Angola to restore copper railway after 40-year gap

Angola to restore copper railway after 40-year gap : ANGOLA plans to restart a railway used to bring copper metal to the Atlantic Ocean port of Lobito from some of the world’s richest copper fields, after a four-decade halt due to a civil war.

The line from the port of Lobito will reach the border of Zambia in August, Luis Lopes Teixeira, technical director of Caminho de Ferro de Benguela, said.

Cargo will be transported along the refurbished 1,344km line linking Lobito with Luau on the Zambian border.

Once a branch line inside Zambia is completed in December, Lobito will be able to compete with ports in East Africa for copper exports from Zambia and Democratic Republic of Congo, which together account for about 7.4% of world production of the metal, according to the US Geological Service. Copper is the biggest export of both nations.

“The line will serve, directly or indirectly, a vast region of the interior and east of the country, as well as neighbouring countries that don’t benefit from a maritime coastline, such as Zambia, Zimbabwe, Botswana and part of Democratic Republic of Congo,” Mr Teixeira says. “It will have a strong influence on the balance of their economies.”

The route will offer shorter access to European and American markets via the Atlantic, and restore Angola’s part of an 84-year-old transcontinental rail network that transports some Congolese and Zambian copper, cobalt, manganese and zinc east to Beira in Mozambique and Dar es Salaam in Tanzania.

Most of the metal is transported to ports by truck.

Companies that mine copper along the copperbelt, which straddles the border between Congo and Zambia, include Barrick Gold, Freeport-McMoRan Copper & Gold, Glencore International and First Quantum Minerals.

Angola has spent about $1.9bn in mostly oil-backed loans from China to rebuild the railway as it recovers from a 27-year civil war that ended in 2002, according to Jose Manuel Alves de Rocha, an economist at the Catholic University in Luanda.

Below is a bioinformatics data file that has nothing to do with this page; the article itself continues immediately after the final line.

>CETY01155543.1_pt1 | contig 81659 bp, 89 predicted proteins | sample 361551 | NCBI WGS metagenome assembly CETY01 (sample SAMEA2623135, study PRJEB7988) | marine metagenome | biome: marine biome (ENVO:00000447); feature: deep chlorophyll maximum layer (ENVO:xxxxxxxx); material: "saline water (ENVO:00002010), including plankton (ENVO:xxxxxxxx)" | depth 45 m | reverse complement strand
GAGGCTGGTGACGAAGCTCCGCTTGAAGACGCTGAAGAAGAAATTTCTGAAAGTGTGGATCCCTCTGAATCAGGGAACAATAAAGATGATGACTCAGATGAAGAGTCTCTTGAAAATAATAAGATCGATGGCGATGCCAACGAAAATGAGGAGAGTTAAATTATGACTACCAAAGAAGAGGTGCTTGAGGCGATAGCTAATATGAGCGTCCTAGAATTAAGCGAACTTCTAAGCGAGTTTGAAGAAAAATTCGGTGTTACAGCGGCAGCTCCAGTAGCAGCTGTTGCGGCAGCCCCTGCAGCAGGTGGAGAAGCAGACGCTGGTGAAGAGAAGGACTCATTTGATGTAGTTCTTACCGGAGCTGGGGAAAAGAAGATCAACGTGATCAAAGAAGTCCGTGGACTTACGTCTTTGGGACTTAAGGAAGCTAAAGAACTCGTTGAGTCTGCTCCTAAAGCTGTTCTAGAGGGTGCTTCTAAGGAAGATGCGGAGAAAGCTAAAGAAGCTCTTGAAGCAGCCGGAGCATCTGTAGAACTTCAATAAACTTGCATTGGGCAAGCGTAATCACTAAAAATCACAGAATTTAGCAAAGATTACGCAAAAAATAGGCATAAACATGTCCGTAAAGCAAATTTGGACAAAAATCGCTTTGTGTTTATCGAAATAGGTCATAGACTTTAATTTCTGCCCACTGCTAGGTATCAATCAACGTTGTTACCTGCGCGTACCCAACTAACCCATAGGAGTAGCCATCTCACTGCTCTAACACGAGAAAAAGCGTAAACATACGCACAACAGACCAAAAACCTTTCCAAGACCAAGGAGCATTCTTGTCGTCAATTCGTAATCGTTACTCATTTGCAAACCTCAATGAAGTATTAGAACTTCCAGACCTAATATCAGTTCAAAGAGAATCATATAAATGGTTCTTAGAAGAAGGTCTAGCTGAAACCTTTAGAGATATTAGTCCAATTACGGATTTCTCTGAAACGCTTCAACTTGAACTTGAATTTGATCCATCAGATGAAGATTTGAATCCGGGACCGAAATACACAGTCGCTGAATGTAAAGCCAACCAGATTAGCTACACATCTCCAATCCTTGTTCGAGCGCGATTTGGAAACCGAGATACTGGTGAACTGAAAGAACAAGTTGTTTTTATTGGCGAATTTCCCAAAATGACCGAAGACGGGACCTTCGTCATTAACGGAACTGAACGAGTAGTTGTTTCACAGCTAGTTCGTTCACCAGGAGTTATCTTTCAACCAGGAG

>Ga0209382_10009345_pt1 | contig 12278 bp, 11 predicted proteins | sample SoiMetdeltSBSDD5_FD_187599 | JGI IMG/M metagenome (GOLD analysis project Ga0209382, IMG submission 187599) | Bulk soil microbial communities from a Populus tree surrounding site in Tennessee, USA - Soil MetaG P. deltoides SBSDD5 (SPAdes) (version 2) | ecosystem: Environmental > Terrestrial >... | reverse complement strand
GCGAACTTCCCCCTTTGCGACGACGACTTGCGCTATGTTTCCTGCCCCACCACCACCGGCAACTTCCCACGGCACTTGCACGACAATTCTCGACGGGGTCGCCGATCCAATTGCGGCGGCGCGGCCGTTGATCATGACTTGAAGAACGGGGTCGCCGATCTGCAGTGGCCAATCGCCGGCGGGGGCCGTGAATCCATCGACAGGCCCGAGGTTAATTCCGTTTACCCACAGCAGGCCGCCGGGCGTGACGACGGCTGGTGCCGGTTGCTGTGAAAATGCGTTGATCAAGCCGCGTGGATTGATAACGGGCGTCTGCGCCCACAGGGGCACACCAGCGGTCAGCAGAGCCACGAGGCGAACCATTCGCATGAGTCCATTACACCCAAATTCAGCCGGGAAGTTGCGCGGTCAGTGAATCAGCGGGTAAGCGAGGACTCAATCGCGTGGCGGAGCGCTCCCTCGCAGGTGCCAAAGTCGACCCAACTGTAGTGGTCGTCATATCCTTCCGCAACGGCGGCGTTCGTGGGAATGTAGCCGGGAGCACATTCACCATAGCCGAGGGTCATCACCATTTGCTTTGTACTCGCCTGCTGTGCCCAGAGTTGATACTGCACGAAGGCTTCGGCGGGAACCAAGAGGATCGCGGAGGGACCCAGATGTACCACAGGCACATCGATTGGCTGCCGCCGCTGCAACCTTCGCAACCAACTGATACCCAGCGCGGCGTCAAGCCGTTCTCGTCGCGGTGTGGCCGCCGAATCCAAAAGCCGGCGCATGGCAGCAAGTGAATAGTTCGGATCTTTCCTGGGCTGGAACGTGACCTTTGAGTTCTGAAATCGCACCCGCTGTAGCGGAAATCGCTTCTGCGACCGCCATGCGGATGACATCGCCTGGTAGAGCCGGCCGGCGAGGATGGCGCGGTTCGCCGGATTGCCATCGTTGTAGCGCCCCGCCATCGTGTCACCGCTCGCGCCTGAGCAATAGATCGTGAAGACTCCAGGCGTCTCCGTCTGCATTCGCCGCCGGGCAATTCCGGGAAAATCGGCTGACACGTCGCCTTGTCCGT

Trains run 1,032km from Lobito and nearby Benguela to Luena in Angola’s eastern Moxico province, Mr Teixeira says. The final section of 312km to Luau is under construction by China Railway Construction Corporation. The Lobito Corridor, as the route is known, will handle 20-million passengers a year and 2-million tons of goods, he says.

“Angola has now the opportunity to play an important role in the outflow of the minerals coming from the copperbelt region, which would further increase the country’s profile within the Southern Africa Development Community,” Ana Cristina Alves, a senior researcher at the South African Institute of International Affairs, says. “It’s an important landmark for the government.”

The rail company has eight locomotives, 66 passenger cars and 94 cargo wagons, with plans to acquire 40 more trains, all from China, Mr Teixeira says.

One of the biggest challenges facing the rebuilt line is to compete efficiently with other sub-Saharan railways and ensure adequate maintenance, he says.

Rail lines from Congo, Zambia, Zimbabwe and SA are looking at ways to co-operate and increase traffic and trade into the Port of Durban. State-owned Zambia Railways signed a co-operation agreement with Transnet Freight Rail, a unit of SA’s Transnet SOC, on February 20.

The Benguela line will also have to compete with a railway to Tanzania that offers a route to the Asian economies, Ms Alves says.

The Benguela Railway was first built under contract from Portugal, Angola’s former colonial ruler, by Sir Robert William’s Benguela Railway to export metal from the provinces of Copperbelt in Zambia and Katanga in Congo. Construction, which began in 1903, was halted during the First World War and completed in 1929. Service along most of the route was discontinued after the start of Angola’s civil war in 1975 at the end of colonial rule. Trains ran from Benguela to Huambo about 340km east until 1992. Reconstruction began in 2006 after a $300m loan from the China International Fund.

“We feel proud, recognising that it also means more responsibility, as the result of our work is viewed with more attention, not only within Angola but in other African countries,” Mr Teixeira said.


Source : bd live

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